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SABS comments on the illegal use of its Mark on sanitizers

ENSURE CLAIMS THAT SANITIZERS HAVE BEEN SABS APPROVED ARE VALID

The South African Bureau of Standards (SABS) has advised consumers to verify whether the producers of sanitizers, that claim to be SABS Approved or carry the SABS Mark Scheme number, are valid claims. While SABS has certified a wide range of products such as disinfectants, sanitizers, medical equipment and masks, there are some unscrupulous manufacturers that are making false claims.

Certified sanitizer products are certified against South African National Standards (SANS) 490 and SANS 1853 in order to carry the SABS Approved Mark.

“The SABS has received numerous queries regarding the fraudulent use of the SABS Approved Mark on products and while we have taken legal action against the illegal use of our Mark we urge South African consumers to remain vigilant and not to use untested and uncertified products. Uncertified products could be dangerous for a number of reasons that include: adverse reactions to humans and the environment, the harmful effects of unidentified ingredients, bacterial and microbial impurities as well as simply just not being suitable for use on oneself,” says Jodi Scholtz, Lead Administrator of SABS.

Scholtz advised consumers to buy SABS Approved sanitizers.

She said, “The SABS Approved sanitisers will bear the SABS Approved logo and should have one or both the SANS 490 and SANS 1853 Marks below the SABS logo. The Mark can be affixed onto the bottle with a sticker or be imprinted on the bottle. The product must clearly stipulate the batch number, the expiry date, the ingredients and the percentage of the alcohol used. SABS is also committed to work with other regulators such as the National Regulator for Compulsory Specifications, the Department of Health and the South African Health Products Regulatory Authority to ensure that safe, tested and certified products are sold within South Africa.”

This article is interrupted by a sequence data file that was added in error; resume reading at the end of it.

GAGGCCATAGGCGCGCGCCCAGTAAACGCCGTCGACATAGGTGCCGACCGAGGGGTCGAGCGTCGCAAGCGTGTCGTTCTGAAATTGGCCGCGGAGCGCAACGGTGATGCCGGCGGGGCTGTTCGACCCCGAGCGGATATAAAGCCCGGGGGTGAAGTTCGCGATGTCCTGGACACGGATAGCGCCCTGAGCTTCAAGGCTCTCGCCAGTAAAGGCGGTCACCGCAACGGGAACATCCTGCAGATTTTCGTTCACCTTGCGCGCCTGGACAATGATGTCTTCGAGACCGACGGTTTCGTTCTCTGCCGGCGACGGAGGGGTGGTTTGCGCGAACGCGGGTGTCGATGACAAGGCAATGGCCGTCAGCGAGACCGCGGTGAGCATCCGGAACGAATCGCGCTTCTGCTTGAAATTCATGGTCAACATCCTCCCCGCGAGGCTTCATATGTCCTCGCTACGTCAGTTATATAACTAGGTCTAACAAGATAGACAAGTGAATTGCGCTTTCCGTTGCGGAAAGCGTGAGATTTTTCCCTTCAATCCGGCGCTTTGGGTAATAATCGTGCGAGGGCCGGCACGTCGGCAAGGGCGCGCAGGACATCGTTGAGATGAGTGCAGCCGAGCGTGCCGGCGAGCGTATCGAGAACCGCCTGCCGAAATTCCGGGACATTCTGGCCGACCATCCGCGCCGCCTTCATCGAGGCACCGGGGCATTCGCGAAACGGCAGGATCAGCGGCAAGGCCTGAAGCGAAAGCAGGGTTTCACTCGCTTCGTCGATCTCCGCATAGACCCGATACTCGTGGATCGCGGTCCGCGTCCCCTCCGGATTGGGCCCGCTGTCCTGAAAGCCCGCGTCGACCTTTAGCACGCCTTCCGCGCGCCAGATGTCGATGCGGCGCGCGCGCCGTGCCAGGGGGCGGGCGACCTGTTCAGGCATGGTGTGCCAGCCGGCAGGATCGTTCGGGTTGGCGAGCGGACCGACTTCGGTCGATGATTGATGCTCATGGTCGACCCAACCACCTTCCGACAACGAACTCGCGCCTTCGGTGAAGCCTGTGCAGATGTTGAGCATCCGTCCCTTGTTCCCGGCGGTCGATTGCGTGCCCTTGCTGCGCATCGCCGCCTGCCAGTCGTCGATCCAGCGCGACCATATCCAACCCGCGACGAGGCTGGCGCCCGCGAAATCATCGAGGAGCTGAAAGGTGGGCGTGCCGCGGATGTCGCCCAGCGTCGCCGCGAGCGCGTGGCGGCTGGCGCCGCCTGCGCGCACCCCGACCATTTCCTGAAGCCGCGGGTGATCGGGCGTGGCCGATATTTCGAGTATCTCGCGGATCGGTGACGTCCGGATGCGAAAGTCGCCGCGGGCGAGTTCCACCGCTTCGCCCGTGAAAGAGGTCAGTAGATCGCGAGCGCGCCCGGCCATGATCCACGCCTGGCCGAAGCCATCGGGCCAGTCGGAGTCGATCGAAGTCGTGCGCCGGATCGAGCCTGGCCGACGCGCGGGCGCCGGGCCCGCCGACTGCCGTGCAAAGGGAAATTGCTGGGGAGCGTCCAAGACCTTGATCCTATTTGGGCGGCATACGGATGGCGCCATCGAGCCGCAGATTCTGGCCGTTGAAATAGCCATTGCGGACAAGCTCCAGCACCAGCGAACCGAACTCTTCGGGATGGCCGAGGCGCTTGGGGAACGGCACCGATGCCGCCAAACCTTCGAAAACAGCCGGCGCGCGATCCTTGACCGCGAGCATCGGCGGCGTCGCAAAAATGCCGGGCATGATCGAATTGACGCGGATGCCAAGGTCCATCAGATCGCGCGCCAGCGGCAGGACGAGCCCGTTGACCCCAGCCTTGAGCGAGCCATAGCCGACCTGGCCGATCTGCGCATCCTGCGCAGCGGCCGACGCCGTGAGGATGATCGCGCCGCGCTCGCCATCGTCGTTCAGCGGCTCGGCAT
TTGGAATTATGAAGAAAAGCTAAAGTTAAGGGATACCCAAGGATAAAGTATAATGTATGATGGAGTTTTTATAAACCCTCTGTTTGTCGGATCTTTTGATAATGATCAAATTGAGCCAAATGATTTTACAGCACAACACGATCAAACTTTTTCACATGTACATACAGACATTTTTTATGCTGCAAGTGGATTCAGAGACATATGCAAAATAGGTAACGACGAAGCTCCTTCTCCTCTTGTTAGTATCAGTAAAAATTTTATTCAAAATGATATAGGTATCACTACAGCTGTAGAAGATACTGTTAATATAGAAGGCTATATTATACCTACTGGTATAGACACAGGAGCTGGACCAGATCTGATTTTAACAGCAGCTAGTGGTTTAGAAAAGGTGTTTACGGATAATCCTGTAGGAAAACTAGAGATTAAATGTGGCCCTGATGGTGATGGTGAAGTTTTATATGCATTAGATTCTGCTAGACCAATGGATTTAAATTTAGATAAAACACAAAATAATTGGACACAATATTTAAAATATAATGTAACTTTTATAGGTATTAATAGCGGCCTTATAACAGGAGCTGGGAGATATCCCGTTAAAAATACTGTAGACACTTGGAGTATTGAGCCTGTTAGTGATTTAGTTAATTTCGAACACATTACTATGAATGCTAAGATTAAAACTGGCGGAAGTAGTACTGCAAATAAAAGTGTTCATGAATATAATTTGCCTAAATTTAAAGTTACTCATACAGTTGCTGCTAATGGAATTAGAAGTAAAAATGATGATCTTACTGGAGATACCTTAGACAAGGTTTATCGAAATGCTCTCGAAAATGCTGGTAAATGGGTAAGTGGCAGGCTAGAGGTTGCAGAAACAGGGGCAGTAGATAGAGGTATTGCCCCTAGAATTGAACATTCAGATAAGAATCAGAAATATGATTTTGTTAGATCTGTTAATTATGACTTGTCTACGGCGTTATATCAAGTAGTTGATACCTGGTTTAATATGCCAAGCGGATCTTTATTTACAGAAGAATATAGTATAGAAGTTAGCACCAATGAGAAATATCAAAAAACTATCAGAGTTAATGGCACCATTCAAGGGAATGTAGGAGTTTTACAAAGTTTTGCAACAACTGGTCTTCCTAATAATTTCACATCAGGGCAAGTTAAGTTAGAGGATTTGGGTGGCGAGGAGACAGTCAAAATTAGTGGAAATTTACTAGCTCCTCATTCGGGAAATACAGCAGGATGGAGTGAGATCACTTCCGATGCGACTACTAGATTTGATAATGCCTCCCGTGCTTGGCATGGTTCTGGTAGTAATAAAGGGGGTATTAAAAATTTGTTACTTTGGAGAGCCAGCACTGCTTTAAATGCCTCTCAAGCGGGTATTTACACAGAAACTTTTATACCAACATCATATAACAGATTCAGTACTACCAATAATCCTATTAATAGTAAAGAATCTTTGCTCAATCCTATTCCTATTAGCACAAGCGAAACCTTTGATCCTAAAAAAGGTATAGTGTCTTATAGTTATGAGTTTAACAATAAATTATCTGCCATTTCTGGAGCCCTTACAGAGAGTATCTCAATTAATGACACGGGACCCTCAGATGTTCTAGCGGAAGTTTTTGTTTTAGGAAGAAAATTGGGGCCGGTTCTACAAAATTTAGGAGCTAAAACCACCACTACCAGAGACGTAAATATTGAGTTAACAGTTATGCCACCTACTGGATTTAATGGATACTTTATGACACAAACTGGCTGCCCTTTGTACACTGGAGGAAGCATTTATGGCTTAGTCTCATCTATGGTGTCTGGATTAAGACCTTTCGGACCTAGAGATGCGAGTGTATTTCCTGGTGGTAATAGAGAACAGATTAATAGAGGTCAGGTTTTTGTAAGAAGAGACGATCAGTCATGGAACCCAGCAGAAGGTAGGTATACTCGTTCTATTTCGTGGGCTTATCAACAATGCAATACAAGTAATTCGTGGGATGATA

All South African National Standards (SANS) are developed by various industry experts, technical specialists, academics, practitioners, government officials and citizens. The technical committee (TC), SABS/TC 1022 is responsible for a wide range of standards within the field of antiseptics, disinfectants and detergent disinfectants. Of the 37 standards published by the TC, the two that are relevant to hand sanitizers which are alcohol-based, are contained in SANS 490 and SANS 1853.

The SABS is aware that there are a large number of manufacturers who are fraudulently using the SABS Approved mark on their products and we have instituted legal proceedings against these infringements, however the SABS does not have the authority to instigate product recalls.

“While we regularly monitor the abuse of the Mark Scheme we appreciate the reports from the public. The SABS has been inundated with reports of fraudulent use by manufacturers. We have also noticed a rise in the number of fake test reports, SABS Permits and the incorrect SABS Approved logos on products.” says Scholtz.

Consumers are advised to check the certification status of companies on the SABS website. The SABS site (https://www.sabs.co.za/Certification/certificationfilter.asp) lists all manufacturers who are currently certified with us.

About the standards

  • SANS 490, published in 2013 is specific standard that addresses alcohol-based hand rubs for the purposes of disinfecting
  • SANS 1853, published in 2009 and revised in 2017, provides the specifications for disinfectants, detergent-disinfectants and antiseptics for use in the food industry. It is important to note that SANS 1853 also references SANS 490

Why buy SABS Approved sanitizers?

The term SABS Approved refers only to products that have been submitted for certification and have successfully attained the product certification scheme offered by the SABS. The product would have undergone the following:

  • Vigorous testing to ensure that it complies with SANS 490 or SANS 1853
  • Audited regularly over a period of time with samples being taken from the factory and/or retail stores. These tests ensure that the product is fit for purpose, safe for use and that the product is consistent
  • In addition to meeting the requirements of the standard/s relevant to the product, the manufacturer will have, at the very least a basic quality management system to ensure that the product is consistent throughout the production process

Ends:

Issued by:
Roshelle Pillay; Media Relations; Roshelle.pillay@sabs.co.za;0124286878, 0610300133